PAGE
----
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​When the Control Becomes the Risk

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​A few weeks ago, I woke up at 3:30 in the morning with my home smoke alarm blaring. Between my child and my dog, I'm not sure who was more afraid. My child made it down the stairs in record time, while my dog was clearly panicked. Although we soon determined this was a false alarm, no matter what my husband and I tried, we couldn't cancel the alarm.

Calling the alarm service company's help desk also didn't help, because they did not see that the alarm had been activated. Infuriatingly, the blaring of the alarm continued for nearly 15 minutes until we finally were able to shut off the alarm. At last we were in the clear and everyone was back in bed — until it started again about an hour later. This time it lasted much longer.

Needless to say, we scheduled a technician to come to our home as quickly as the security company could find someone available to troubleshoot and fix the problem. In the meantime, we also adjusted our plans to go out of town until the alarm was repaired.

Fortunately, since then our smoke alarm has not activated again. However, reflecting on this situation has me thinking about risks, controls, and our tendency to sometimes over-rely on controls and the residual risk factor. 

In our situation, knowing that our home alarm system would alert us — and the alarm monitoring company and appropriate authorities — of potential danger gave my family and me the peace of mind to sleep more soundly at night. The impact of the risk to our safety was mitigated by our home security system. However, when the system malfunctioned, we realized there were certain situations in which our expected control did not always work as anticipated. 

In this particular situation, it felt as if our control had now become our risk. Because we were not able to rely on the system to operate properly, until the technician was able to correct the issue, we viewed any activation of the alarm as a false alarm. While the sound of the alarm blaring was highly annoying, each time it activated via malfunction, we found that we ignored the typical steps to be followed upon hearing the alarm.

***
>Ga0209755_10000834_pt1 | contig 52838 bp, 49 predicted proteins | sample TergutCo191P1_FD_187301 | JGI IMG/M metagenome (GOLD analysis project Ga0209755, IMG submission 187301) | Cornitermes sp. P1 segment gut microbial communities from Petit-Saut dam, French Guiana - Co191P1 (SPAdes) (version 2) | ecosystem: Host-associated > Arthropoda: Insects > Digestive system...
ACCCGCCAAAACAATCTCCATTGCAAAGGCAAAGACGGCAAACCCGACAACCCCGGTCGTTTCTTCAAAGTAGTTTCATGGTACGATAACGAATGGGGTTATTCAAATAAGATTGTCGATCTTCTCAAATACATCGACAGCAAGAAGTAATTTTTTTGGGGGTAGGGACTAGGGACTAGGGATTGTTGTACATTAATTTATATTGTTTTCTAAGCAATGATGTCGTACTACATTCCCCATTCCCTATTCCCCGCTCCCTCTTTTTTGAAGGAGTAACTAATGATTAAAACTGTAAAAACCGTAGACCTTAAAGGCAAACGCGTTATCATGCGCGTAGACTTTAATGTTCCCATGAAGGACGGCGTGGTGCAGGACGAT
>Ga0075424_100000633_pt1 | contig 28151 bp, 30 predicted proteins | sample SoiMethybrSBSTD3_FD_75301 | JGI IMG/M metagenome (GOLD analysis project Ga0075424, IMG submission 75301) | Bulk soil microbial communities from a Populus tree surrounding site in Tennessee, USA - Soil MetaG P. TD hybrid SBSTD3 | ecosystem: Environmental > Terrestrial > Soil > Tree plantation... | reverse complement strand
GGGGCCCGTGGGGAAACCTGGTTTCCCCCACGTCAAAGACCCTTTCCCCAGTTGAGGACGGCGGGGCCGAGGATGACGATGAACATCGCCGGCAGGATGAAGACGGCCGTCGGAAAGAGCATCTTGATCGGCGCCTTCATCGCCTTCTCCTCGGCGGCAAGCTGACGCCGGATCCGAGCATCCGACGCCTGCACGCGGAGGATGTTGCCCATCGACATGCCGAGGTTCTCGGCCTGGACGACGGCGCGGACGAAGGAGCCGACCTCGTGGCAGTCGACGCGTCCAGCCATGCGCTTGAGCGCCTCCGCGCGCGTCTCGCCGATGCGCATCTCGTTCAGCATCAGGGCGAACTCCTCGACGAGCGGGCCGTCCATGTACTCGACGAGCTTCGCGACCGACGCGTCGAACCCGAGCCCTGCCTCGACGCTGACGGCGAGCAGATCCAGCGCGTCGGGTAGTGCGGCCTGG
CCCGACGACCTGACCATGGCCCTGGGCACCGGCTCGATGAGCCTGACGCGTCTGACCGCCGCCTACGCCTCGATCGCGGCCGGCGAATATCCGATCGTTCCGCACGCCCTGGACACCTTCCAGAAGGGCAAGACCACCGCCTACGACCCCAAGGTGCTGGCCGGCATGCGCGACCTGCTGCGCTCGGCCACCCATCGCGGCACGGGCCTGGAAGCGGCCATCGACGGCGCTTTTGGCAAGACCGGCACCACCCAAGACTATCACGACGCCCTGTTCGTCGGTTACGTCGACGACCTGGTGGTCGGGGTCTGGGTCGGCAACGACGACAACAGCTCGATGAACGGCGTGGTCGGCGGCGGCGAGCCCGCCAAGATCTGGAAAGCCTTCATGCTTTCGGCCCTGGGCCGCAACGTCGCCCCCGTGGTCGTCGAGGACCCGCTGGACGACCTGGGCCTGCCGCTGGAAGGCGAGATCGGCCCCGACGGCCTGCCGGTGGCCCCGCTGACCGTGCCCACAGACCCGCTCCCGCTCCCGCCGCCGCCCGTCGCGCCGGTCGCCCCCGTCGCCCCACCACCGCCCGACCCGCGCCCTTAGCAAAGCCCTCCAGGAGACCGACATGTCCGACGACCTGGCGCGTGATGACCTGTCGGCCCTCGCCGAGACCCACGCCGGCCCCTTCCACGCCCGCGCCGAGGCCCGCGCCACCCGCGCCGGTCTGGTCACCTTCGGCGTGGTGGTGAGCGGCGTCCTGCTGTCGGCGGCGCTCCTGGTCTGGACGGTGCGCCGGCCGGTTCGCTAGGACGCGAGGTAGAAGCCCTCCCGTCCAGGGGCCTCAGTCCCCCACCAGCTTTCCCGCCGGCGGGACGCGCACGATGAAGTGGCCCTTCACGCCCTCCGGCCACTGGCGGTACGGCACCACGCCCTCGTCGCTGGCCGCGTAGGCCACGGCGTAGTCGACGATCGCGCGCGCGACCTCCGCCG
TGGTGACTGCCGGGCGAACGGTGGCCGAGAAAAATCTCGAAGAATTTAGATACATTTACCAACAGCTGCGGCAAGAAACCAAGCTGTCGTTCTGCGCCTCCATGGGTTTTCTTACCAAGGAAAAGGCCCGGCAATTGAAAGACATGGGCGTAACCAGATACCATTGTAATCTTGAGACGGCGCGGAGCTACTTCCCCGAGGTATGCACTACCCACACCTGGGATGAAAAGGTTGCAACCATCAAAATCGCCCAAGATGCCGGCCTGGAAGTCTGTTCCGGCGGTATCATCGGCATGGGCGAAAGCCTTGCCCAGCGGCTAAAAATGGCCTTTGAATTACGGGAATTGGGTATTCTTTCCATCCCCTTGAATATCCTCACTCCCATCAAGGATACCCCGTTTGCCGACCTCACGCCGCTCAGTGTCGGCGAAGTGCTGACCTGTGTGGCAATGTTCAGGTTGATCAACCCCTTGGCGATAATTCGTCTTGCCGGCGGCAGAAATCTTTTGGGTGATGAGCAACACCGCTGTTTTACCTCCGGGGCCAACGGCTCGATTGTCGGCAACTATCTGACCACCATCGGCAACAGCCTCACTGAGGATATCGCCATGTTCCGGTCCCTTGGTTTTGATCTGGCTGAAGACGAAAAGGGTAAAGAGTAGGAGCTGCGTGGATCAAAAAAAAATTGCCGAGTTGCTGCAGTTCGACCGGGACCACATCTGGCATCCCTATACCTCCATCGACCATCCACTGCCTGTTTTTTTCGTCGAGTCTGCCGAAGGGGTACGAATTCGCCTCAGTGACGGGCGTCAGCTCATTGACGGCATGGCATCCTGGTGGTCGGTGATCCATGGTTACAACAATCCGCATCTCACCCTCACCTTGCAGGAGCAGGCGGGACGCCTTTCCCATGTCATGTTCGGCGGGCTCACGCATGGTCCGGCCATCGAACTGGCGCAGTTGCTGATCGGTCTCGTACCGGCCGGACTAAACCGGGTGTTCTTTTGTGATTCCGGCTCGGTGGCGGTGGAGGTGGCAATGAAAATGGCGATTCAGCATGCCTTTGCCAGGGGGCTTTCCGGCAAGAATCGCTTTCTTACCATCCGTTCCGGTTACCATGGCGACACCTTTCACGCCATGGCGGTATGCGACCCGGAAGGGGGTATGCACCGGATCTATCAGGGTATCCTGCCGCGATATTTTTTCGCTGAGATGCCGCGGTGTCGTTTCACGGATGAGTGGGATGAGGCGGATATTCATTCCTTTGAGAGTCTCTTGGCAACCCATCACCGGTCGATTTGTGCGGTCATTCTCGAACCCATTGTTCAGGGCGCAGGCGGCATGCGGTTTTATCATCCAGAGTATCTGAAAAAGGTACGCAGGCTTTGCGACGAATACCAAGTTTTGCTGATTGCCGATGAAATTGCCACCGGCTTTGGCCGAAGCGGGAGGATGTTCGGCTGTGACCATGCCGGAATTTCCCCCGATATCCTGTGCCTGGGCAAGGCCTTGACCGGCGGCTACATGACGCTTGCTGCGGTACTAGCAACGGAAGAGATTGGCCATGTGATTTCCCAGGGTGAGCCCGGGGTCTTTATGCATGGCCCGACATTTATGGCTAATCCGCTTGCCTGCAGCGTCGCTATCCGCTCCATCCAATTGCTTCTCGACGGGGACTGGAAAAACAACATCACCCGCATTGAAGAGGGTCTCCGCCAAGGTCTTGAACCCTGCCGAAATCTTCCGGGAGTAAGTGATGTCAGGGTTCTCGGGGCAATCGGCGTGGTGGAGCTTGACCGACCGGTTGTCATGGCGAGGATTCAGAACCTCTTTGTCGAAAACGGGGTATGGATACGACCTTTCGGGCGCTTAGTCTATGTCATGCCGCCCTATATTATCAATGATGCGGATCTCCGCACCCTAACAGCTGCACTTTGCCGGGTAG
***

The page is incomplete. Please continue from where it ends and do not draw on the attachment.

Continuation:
Further, since that recent experience, my child and my dog have become sensitive to loud noises. Each time the microwave or the coffee pot beeps, my child is quick to ask, "What's that noise?" followed by "I'm scared."

Sometimes it is easy to jump straight to residual risk, placing less emphasis on the inherent risk. However, whether it is the controls that we rely on in our personal lives or those that are implemented in our organizations, there is still a risk that controls may not always operate effectively. They may not work even when procedures and operating guides are followed consistently and controls are tested periodically. System glitches, malfunctions, and operator errors can all lead to issues.

My home security alarm situation was a good reminder of the importance of keeping our eyes and ears open to the risk around us, ensuring that we don't rely extensively on controls, and considering the inherent risk of any situation.

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